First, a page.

I’ve always had a gut feeling that identifiers help in adding authority to search results. If a website about a book has an ISBN on it, chances are the ISBN is referring to the actual book. This is true of dynamically-generated product pages at online bookstores – I know from my experience at B&N. And it seems self-evident.
The mystery is that Google is a “black box” – what goes in is not always what comes out, and of course much of their algorithm is proprietary. But there are some things we know, some premises we can make, based on what Google has said themselves, paired with common sense:
- Google prioritizes data it finds valuable
- Valuable data is both unique and authoritative
- Therefore data that’s associated with identifiers (which are by design unique and authoritative) has a better shot at being prioritized higher…than data that doesn’t.
This is not the stuff that’s in the <meta> tags. That stuff has been polluted by spammers and Google barely even looks at it.
It’s…microdata. Well, of a sort – microdata is actually a markup format that describes elements on a website. Elements such as
Kind of a random assortment – but those are the elements that Google is picking up in its effort to create “rich snippets” – those new data elements you see to the right of the search page when you’re looking for something.
Other formats, besides microdata, that help Google accomplish the same thing are RDFa and microformats. But Google prefers microdata, and so that’s what I’m focusing on.
These formats describe the tags that Google will pick up. But what goes IN the tags?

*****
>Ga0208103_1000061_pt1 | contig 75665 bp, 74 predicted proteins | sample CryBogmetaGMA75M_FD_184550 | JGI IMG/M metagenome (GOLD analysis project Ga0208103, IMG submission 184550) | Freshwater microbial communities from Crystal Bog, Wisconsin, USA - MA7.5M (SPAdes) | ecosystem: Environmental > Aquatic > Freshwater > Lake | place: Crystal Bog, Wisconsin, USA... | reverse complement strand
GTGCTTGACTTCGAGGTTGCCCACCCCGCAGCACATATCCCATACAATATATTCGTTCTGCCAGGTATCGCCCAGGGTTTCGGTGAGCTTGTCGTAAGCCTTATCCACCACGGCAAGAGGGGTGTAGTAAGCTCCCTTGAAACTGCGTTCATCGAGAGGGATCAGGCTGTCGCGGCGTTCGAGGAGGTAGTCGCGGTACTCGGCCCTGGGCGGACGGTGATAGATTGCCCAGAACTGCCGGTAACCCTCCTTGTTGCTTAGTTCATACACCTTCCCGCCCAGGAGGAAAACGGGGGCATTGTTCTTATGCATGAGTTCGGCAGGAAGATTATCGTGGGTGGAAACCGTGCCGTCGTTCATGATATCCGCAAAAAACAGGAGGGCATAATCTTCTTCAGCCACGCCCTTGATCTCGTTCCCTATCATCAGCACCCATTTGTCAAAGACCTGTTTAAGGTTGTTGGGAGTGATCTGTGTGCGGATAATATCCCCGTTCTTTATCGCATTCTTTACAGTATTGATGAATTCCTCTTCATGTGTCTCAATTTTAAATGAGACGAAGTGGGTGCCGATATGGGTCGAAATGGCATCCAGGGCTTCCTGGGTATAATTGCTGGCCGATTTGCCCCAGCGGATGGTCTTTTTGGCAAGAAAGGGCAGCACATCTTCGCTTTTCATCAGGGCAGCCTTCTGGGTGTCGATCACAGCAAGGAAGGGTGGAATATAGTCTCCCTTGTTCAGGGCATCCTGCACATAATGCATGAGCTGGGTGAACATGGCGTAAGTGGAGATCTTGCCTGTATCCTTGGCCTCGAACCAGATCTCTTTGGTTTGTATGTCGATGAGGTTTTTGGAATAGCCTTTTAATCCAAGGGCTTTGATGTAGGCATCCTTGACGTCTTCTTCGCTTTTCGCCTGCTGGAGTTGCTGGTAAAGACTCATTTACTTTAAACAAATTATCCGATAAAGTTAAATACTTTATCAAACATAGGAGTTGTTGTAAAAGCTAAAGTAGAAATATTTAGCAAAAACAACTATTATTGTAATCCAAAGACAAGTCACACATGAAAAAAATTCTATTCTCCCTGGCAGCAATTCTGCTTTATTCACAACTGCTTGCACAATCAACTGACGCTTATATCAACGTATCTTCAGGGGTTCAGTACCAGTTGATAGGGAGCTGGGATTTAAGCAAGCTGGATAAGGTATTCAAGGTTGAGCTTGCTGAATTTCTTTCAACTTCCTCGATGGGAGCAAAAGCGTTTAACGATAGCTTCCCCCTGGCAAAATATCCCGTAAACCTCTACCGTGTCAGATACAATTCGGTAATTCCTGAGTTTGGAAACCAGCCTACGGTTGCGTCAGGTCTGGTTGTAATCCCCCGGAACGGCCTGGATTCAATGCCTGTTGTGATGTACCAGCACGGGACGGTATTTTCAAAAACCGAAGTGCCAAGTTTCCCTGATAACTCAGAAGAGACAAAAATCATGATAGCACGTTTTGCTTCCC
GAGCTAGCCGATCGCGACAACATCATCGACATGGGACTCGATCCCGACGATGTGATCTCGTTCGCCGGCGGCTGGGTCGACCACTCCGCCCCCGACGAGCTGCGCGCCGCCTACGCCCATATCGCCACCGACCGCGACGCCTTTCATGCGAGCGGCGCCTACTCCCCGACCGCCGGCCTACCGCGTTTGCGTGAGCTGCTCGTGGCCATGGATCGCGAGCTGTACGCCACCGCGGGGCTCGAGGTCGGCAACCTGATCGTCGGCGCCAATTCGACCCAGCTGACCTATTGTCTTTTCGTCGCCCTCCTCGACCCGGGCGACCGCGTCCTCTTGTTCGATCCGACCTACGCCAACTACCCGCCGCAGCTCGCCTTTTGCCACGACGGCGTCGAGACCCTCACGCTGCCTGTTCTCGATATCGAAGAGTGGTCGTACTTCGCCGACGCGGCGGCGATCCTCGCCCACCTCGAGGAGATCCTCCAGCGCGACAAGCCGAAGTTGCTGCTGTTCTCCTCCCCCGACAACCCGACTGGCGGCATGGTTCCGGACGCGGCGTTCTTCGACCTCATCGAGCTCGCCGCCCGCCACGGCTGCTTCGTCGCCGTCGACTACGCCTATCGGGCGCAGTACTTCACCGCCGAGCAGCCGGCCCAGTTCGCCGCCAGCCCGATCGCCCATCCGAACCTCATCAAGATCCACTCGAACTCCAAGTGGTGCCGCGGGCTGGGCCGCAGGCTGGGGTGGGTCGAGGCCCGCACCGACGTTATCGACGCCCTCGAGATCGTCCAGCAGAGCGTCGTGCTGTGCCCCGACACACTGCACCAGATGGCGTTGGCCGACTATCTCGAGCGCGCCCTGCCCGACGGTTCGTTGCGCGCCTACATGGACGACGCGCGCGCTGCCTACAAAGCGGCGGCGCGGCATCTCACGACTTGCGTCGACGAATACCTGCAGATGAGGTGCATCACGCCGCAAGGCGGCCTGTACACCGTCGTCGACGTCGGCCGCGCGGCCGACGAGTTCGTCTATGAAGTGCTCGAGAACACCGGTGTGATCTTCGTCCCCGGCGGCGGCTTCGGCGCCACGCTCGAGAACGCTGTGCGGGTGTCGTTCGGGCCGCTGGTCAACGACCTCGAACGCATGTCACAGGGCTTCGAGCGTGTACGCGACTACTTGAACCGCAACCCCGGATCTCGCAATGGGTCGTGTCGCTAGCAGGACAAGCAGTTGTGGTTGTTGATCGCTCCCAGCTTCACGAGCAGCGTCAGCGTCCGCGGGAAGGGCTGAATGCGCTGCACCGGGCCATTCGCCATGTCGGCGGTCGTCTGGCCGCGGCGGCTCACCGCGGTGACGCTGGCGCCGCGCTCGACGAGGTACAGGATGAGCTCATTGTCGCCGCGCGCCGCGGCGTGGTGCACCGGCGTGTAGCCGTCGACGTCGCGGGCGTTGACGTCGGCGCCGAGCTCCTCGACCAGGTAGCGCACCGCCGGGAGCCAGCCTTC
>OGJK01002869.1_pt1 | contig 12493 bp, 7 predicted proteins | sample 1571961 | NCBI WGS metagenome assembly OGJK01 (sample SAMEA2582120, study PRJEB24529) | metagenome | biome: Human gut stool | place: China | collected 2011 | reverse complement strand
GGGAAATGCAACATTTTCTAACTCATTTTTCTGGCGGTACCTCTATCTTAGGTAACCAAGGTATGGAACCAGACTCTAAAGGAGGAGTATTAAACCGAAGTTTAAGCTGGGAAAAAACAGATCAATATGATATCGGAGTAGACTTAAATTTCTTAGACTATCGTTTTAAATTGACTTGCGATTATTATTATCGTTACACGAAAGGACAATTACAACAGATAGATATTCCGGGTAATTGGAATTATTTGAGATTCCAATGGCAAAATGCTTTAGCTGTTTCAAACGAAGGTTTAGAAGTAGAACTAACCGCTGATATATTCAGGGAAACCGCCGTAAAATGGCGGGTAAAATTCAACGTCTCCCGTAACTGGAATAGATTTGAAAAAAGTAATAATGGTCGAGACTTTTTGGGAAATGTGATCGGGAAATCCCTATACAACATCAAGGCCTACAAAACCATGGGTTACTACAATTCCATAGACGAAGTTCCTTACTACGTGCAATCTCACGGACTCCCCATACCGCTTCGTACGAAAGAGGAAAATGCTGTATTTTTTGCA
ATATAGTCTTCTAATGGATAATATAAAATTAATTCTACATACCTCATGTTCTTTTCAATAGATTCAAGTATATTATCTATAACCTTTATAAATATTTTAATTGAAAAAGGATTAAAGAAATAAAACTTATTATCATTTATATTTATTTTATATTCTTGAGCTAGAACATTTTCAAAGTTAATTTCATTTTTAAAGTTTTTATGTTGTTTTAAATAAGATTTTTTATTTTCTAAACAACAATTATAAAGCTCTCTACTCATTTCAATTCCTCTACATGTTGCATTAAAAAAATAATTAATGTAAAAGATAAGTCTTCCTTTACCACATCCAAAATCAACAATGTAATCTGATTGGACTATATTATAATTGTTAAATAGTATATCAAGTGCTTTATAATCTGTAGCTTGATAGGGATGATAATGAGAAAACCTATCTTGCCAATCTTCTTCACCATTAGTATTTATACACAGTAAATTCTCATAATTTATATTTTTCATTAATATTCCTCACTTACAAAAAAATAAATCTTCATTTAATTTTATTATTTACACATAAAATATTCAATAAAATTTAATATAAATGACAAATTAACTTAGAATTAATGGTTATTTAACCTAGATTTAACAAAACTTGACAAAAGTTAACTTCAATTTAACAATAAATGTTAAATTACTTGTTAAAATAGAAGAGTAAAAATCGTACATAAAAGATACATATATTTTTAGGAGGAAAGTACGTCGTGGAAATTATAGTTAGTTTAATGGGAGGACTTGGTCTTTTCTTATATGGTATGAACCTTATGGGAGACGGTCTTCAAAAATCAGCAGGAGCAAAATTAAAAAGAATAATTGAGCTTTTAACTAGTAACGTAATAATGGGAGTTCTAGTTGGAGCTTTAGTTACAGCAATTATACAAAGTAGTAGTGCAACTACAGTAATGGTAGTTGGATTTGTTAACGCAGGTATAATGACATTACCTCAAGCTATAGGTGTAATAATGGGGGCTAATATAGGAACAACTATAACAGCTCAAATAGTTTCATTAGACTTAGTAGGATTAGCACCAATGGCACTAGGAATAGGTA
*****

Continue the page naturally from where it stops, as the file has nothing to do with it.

It’s a very vague-sounding word, but for our purposes, an ontology is just a vocabulary that everybody agrees on. Google is using the ontology created by Schema.org. Therefore, if your website uses the same ontology, chances are that “rich snippets” will result.
The important thing from my business’s perspective is that the ontologies include identifiers. Some identifiers that Google picks up are ISBN, UPC and ASIN. Web pages that are about books, with ISBNs in the <title> field, will be viewed by Google as reliable and therefore will be weighted more heavily in search.
When I say “picks up”, I am not referring to page rank. The algorithm for page rank is constantly shifting. But these identifiers do contribute to the formation of “rich snippets”, which in turn call more attention to the web page. Over time, the more attention the page gets, the more hits and links it will get. And those things determine page ranking.
So it’s not a direct relationship between identifiers and search – it’s an organic one. But without identifiers – without that assertion of uniqueness and authority – we’re not even on the road to that organic relationship. We’re condemned to the chaos of keywords.
Many, many thanks to Gary Price, whose conversation with me about these issues clarified my thinking immensely.